Cool Plants
Breakfast on arrival

We left Jumby Bay, Antigua at 0430 Wednesday morning after a failed attempt to do some filming under sail with Discovery. Shannon Best was finally onboard after squaring his nightmare visa problems and almost getting arrested on the flight from Miami for playing video games. The wind was too light at launch, Shannon broke a line; rescues on top of rescues ensued.

Nico and I had a good sail though, tacking back and forth in a spectacular bay inside Great Bird island. The sail to Barbuda was fast and uneventful. Night sails are always a pleasure for me as it provides time to just enjoy being under sail while everyone sleeps. Barbuda lies just 25 miles north of Antigua, but it’s a vast world apart in every way: geography, population, development, tourism. There being close to none of each.

Barbuda is a totally flat island of palm trees; miles and miles of white sand beaches; just 1400 residents; two hotels; and a myriad of reefs which have claimed over 200 boats in recent years. Nautical charts are unreliable, necessitating great care only in the best of light when on the go. I’ve looked at those same unreliable charts and aerial photographs of Barbuda for months and all I could see was potential kiteboarding perfection. Of all the places on our Caribbean itinerary this season, this is the spot I was most excited to explore. Discovering new locations and pioneering wild areas is what this expedition is all about and Barbuda would either fulfill or disappoint.

We hooked into a nice Sierra Mackerel (providing for wicked sashimi for lunch!) on the passage and shortly thereafter wound Discovery through a series of bommies, drying reefs and a few turtles under sail into Spanish Point. There was little doubt that Barbuda would indeed fulfill. In fact about 30 seconds after the anchor hit the sand I put in a waypoint and named it “KITING UNREAL”. And that’s before we even had the kites out.

Best Kiteboarding
Spanish Point, Barbuda

Imagine an expanse of shallow clear water over sand and sections of reef almost as far as the eye can see. Imagine flat water, protected by a long spit of land that’s low enough to not disrupt the winds. Then imagine a left break with waves booming around the point. And finally, not another kite, or for that matter another human being to share your space with and you’ve got it. And remarkably, this spot is a far second to the one we’d find later today.

Kiting Anyone
What it takes for a bit of Discovery

The Best crew kited most of the day. Headcams, kitecams, kiteloops and kitebloops interspersed with more remarkable food compliments of our chef at “Chez Nico”. Winds were a bit too light to get Clinton and Shannon out in the waves, but all in all our first day in Barbuda was spectacular.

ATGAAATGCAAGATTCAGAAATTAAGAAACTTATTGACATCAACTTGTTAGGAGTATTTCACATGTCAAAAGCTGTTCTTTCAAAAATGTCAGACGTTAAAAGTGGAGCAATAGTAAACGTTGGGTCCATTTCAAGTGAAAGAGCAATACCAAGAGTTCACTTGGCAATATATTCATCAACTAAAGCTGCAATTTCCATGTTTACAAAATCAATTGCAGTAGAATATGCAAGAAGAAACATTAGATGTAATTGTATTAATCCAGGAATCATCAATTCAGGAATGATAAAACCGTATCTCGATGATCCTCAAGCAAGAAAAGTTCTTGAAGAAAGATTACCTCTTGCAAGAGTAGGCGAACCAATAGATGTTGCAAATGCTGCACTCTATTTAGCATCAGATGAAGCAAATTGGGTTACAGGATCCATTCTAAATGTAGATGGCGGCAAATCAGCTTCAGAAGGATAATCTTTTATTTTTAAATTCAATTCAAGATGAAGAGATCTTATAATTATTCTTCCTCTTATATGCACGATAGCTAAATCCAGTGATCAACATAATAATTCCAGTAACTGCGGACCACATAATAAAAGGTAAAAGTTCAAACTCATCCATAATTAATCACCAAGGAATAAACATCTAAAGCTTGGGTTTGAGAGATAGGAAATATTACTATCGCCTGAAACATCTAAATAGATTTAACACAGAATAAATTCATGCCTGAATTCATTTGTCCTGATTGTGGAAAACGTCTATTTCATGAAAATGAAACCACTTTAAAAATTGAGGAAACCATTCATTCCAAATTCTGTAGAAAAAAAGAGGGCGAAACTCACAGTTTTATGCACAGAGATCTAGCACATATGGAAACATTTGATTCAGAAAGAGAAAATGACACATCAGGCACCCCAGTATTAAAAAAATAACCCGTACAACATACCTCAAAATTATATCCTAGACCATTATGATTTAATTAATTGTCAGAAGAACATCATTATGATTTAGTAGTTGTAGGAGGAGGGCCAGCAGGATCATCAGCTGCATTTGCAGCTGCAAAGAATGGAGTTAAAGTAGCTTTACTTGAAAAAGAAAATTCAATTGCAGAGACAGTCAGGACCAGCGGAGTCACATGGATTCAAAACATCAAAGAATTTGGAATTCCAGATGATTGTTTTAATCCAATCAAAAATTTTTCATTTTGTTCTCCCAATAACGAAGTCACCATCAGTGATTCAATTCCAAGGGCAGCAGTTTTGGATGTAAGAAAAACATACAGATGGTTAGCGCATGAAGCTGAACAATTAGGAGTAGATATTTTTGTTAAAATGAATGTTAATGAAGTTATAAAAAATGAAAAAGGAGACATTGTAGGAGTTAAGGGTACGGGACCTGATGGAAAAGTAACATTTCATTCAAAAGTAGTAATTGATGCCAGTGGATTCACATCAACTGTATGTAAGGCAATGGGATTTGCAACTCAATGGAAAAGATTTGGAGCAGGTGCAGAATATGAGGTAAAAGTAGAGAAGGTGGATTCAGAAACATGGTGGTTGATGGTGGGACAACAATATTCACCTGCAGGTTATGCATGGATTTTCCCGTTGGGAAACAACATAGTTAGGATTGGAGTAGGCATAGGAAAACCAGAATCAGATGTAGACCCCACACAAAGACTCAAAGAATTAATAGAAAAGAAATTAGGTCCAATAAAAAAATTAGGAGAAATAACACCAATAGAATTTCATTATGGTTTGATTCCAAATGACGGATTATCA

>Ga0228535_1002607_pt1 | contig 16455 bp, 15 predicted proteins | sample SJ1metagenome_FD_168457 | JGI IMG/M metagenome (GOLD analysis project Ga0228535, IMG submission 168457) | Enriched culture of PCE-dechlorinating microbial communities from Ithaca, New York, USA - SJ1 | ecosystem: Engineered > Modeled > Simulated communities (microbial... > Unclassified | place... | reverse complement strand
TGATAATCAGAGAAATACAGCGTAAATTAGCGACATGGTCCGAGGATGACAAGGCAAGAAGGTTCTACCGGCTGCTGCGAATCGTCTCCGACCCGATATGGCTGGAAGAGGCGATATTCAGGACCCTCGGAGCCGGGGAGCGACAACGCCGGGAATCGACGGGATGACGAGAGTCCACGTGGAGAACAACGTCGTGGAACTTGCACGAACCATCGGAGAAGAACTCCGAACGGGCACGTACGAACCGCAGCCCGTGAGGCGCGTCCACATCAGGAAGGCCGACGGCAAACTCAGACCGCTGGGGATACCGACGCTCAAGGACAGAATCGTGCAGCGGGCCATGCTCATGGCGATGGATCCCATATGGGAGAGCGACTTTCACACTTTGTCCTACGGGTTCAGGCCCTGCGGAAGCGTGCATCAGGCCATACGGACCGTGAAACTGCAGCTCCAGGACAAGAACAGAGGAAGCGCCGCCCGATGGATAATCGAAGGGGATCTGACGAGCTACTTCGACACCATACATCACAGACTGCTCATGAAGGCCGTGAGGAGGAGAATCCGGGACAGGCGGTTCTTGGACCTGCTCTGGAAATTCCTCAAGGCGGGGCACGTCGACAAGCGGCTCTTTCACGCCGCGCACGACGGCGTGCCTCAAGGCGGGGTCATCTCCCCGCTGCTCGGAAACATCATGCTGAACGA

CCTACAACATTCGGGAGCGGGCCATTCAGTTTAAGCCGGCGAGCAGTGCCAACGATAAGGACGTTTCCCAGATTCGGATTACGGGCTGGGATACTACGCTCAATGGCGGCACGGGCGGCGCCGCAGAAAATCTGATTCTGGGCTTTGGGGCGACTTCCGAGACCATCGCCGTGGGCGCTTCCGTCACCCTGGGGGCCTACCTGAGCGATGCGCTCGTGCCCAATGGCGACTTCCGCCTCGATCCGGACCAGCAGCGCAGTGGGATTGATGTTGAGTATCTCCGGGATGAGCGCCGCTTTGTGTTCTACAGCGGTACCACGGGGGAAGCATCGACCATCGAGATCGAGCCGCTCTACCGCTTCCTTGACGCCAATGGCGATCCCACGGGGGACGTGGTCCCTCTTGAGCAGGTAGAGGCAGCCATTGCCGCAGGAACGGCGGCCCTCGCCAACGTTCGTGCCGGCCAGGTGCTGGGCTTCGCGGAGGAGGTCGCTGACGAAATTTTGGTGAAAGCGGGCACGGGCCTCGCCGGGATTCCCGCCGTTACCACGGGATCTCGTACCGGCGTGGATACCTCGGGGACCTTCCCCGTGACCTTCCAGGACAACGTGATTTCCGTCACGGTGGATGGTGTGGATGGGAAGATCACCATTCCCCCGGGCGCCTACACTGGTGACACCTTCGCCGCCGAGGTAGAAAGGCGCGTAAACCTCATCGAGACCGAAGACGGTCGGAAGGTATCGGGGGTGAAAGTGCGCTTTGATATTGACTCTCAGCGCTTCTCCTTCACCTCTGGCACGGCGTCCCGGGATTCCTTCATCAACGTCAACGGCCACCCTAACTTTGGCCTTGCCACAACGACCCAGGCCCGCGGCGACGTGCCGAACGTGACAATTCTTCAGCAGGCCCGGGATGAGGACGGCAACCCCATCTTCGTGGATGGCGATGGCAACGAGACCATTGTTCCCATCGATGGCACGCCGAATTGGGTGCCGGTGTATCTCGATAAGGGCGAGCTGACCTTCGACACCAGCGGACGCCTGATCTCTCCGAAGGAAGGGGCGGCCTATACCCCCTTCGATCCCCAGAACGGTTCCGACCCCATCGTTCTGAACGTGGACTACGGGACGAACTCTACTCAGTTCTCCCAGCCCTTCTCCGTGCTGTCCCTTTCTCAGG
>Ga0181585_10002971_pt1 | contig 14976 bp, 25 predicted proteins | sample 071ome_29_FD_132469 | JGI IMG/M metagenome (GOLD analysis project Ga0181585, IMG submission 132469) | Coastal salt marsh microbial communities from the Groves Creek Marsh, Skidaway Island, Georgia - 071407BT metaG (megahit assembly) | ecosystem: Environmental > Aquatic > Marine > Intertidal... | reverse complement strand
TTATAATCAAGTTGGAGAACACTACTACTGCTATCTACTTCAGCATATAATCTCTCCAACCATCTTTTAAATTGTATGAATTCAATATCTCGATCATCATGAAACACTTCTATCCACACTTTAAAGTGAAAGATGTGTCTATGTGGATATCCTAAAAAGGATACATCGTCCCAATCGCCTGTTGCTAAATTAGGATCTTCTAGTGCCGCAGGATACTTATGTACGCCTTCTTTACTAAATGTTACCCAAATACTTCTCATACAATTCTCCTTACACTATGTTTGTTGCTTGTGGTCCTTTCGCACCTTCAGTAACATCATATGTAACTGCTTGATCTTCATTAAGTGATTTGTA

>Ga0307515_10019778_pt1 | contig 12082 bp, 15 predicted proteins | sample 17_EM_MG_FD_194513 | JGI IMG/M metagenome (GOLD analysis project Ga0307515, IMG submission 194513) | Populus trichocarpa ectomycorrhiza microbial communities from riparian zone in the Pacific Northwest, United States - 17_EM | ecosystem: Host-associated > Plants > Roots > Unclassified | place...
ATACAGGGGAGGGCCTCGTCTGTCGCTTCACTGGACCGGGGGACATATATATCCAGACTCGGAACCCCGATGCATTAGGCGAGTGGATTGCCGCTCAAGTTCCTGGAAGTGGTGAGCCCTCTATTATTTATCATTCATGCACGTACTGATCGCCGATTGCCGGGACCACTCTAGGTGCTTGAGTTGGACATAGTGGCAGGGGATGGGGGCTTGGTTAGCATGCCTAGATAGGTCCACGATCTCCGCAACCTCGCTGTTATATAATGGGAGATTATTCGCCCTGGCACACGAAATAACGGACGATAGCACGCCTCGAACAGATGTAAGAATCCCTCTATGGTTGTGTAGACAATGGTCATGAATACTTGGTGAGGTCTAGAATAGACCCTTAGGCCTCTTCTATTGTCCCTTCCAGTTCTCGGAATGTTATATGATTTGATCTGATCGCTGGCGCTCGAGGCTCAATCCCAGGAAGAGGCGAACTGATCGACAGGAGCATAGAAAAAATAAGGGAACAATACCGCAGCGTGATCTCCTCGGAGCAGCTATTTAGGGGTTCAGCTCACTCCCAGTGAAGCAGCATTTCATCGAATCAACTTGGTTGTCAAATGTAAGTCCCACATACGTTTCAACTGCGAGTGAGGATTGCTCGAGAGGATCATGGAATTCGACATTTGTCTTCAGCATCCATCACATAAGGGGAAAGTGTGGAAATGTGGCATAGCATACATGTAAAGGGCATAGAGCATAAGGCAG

Shannon Best
Shannon, getting his groove on

With the light behind us in the morning we decided to sail downwind to another point which will remain unnamed, with the Best crew kiting right along with us. Dolphins payed a brief visit, our first in the Caribbean since the almost daily visits we had on our crossing from Italy back in December. I’m leaving the point unnamed because I don’t ever want another person to come here. Maybe that’s unfair, but I could end the expedition right here and never leave. Clinton wants to move here. I just don’t want to leave. You kite right on the leeward side of a long spit of white sand beach, palm trees swaying. Ok, it’s offshore so if you get in trouble it’s good to have a dinghy, but I can find no other faults. If flatwater, and I mean FLAT water is what you’re after, this is the place.

Clinton sailing along with us

Every one of us got way too much sun today. And the amount of kiting we got is evident in the fact that it’s 9 p.m. as I write this and the only one remotely coherent is Nico, who actually had the easiest job today, which is not usually the case.

Shannon Best, at rest
Shannon Best, downtime

My only complaint is that even as the captain on this journey I think my title would be more appropriate as kite slave. When you’re making a video and have a lot on the line you’ve got to keep the operation moving. Which means instead of kiting these amazing spots we’re finding I’m running Dave and Jody up and down the mast to film and shoot, rescuing downed kiters with the dinghy, getting Alex Brown out of bed, keeping Stacey from spilling beer in the cabins, and getting Shannon smokes. I know, I know, you feel for me right?

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